Mon 14 Jan 2013
Frédéric Verrières - The Second Woman
Théâtre des Bouffes du Nord, Paris, 2012 | Jean Deroyer, Guillaume Vincent, Jean-Yves Aizic, Jean-Sébastien Bou, Elizabeth Calleo, Jeanne Cherhal, Marie-Ève Munger, Philippe Smith | ARTE Live Web Internet streaming, 22 December 2012
At first, with long patches of spoken dialogue and little musical accompaniment, it’s difficult to establish where The Second Woman lies in the boundaries between theatre, music theatre and opera. Composed by Frédéric Verrières, the work is inspired by the John Cassavetes film ‘Opening Night‘ (1977), the story of an actress Myrtle Gordon (Gena Rowlands), who goes through a mental breakdown following the accidental death of a fan, drinking heavily and behaving erratically during rehearsals just before the opening night of a play called ‘The Second Woman’. Life and art start mirroring each other for Myrtle to the extent that it becomes difficult to establish where the performance ends and the real person begins.
It’s probably appropriate then that Verrières’ opera proves similarly hard to define or pin down. Rather than being set during the rehearsals for a play, The Second Woman is a behind-the-scenes view of the preparations for the first performance of a new opera which is called - just to blur the lines further in a very post-modern way - The Second Woman. (I wonder what the actual rehearsals for this must have been like - the mind boggles). The opening scenes therefore take place as a rehearsal for a performance, with a répétiteur at the piano and a director struggling with his temperamental (is there any other kind) artists to block out the dramatic action, get the lighting right and deal with the personal conflicts, animosity and artistic differences between the performers. Everything comes together eventually for an actual straight performance of the short opera in Act III, which even then is not entirely without incident and disruption.
There is of course a precedent for this in Richard Strauss’ Ariadne auf Naxos, the prelude of which outlines a farcical situation that leads to two entirely different operas, one serious and one a comedy, being put on together at the same time due to time restrictions. There is also some self-reflexive musing on opera and the creative process by Strauss and Hofmannsthal in Capriccio and essentially, the purpose of The Second Woman isn’t that far removed from such considerations. It may all look haphazard, no-one seems to know what they should be doing - least of all the “director” - or at least they all have very different personal views on what they want to bring to the work, but that’s how the collaborative creative process works. It starts from an idea, and if allowed to develop naturally, it can bring in other references and inspirations and acquire personal interpretations that allow it to take unanticipated form and substance.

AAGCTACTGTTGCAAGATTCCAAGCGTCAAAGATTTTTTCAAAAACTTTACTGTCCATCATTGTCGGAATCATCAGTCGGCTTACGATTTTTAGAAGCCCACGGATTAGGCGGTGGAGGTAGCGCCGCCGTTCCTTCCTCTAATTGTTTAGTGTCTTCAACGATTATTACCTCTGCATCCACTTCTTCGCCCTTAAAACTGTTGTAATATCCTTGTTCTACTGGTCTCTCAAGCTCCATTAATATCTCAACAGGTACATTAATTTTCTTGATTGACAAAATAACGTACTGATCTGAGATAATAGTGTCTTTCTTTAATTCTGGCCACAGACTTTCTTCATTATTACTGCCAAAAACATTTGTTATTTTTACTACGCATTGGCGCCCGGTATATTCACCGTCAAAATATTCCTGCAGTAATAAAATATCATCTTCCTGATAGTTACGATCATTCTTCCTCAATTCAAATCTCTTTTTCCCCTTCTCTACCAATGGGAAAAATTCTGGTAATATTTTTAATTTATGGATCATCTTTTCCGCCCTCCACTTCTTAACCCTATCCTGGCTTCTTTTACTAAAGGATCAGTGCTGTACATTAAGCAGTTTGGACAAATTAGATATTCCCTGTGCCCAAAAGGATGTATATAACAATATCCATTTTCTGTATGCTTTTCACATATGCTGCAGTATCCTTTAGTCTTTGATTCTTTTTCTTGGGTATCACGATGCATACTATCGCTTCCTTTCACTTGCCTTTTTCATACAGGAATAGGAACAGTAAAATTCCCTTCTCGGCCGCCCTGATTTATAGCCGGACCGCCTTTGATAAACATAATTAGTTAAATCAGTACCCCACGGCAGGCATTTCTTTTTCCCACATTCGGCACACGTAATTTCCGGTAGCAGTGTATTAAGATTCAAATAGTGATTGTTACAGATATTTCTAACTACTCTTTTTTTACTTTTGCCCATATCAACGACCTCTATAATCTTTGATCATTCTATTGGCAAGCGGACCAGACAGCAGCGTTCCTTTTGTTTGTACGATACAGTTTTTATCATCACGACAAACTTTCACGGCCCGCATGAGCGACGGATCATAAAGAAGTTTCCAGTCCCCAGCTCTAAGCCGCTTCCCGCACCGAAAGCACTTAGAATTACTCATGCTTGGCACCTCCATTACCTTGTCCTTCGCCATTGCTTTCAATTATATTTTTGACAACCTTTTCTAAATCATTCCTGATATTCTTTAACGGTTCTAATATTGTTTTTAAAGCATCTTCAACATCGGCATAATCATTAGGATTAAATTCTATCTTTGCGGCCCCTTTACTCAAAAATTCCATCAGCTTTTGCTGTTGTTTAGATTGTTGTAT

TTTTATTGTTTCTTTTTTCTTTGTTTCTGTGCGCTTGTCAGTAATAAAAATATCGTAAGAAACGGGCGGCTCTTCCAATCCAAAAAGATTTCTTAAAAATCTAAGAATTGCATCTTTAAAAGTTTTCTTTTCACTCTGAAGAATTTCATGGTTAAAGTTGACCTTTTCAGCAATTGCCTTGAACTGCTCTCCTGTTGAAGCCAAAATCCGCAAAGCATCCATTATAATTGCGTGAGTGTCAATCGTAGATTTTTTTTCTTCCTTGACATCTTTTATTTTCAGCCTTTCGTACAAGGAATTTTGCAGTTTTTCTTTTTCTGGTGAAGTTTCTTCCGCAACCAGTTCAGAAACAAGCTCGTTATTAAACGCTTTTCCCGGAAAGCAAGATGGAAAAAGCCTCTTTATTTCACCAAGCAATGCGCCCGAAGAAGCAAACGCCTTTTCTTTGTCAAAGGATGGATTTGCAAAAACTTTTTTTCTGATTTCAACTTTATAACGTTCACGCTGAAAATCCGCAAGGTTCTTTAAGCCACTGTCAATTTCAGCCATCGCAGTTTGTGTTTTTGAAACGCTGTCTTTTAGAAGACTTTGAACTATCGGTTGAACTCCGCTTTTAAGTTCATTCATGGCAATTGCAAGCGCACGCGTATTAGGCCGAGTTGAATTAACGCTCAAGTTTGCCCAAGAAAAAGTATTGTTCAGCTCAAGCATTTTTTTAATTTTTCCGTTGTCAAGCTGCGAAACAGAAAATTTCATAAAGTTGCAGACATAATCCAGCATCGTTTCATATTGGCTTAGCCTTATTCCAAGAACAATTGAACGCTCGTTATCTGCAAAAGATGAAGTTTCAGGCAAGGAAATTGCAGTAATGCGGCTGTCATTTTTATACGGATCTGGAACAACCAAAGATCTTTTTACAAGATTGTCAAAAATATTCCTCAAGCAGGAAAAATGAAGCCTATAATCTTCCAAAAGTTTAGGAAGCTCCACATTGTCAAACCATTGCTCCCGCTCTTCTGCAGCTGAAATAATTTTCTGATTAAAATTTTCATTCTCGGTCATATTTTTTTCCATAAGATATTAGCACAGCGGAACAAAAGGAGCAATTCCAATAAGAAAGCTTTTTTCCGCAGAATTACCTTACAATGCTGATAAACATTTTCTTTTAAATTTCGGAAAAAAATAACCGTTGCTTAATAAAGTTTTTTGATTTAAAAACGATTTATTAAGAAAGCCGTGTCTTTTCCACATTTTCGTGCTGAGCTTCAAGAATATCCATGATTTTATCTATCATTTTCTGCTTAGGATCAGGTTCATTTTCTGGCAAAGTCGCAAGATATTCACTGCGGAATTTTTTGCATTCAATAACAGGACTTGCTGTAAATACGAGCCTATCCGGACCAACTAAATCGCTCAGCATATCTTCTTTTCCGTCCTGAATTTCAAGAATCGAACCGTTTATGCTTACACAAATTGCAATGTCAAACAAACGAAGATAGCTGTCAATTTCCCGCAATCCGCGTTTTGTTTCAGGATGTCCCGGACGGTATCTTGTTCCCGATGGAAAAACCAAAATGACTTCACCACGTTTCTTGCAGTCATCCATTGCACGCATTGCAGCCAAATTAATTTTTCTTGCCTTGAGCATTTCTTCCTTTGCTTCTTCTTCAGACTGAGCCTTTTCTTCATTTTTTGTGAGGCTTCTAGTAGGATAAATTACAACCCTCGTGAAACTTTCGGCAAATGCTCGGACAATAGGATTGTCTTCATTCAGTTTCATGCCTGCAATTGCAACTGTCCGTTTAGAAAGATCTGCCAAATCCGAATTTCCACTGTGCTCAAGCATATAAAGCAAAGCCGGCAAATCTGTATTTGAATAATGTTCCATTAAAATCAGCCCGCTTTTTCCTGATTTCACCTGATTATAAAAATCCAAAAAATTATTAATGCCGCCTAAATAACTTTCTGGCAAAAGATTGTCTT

Since The Second Woman is both an opera and an opera-within-an-opera, it’s difficult to make a distinction then between what is original and what is, so to speak, second-hand - although I’m not sure it’s even meaningful to make a distinction between them. The songs in the rehearsals take place to piano accompaniment, and most of the dialogue in the earlier scenes is unaccompanied, but there is also a more modern use of sampled sounds and ambient drone noises, as well as specific operatic references which include mention of Gilbert & Sullivan’s Ruddigore and a duet between the “cantatrice” and her coloratura sister (the opera’s woman-in-the-mirror equivalent to the dead fan in ‘Opening Night‘) that is re-worked from the ‘Viens, Mallika‘ duet in Delibes’ Lakmé. Outside of the rehearsals, the actual opera (or “opera”) is made up of a patchwork of different styles and references that takes in folk, pop, Steve Reich-like minimalist passages and even Baroque stylisations.
In between the rehearsals and the actual opera, and through its specific layering of operatic and other musical references, The Second Woman does manage to peel back the layers of its characters, or at least that of the singer, the cantatrice. Born into an artistic family, her father a tenor singing Verdi and Puccini, she and her sister would create their own operas, and her latter-day personal identity crisis seems to come about from being regarded in her childhood as “nothing but a voice”. It’s little wonder then that the crisis that develops in The Second Woman can only be expressed in musical terms.
Director Guillaume Vincent has his work cut out trying to unravel these layers in a way that makes it comprehensible to an audience, as does American soprano Elizabeth Calleo as the singer, but they achieve this remarkably well, slipping fluidly between the musical styles, between English dialogue and French singing (with some Italianate references), between the humour and the drama, the reminiscence and reverie, the rehearsal and the opera, and the actuality of the real performance. The audience at the Théâtre des Bouffes du Nord in Paris certainly found the whole playing up of the artistic temperaments and personal differences very amusing, but there was a wit and intelligence to the music also, directed from the back of the stage - curtain after curtain falling along with the layers of the drama - by Jean Deroyer.
Broadcast live via Internet Streaming, The Second Woman is still available for viewing on the ARTE Live Web site. The work is performed mainly in French and English, but there are no subtitles provided.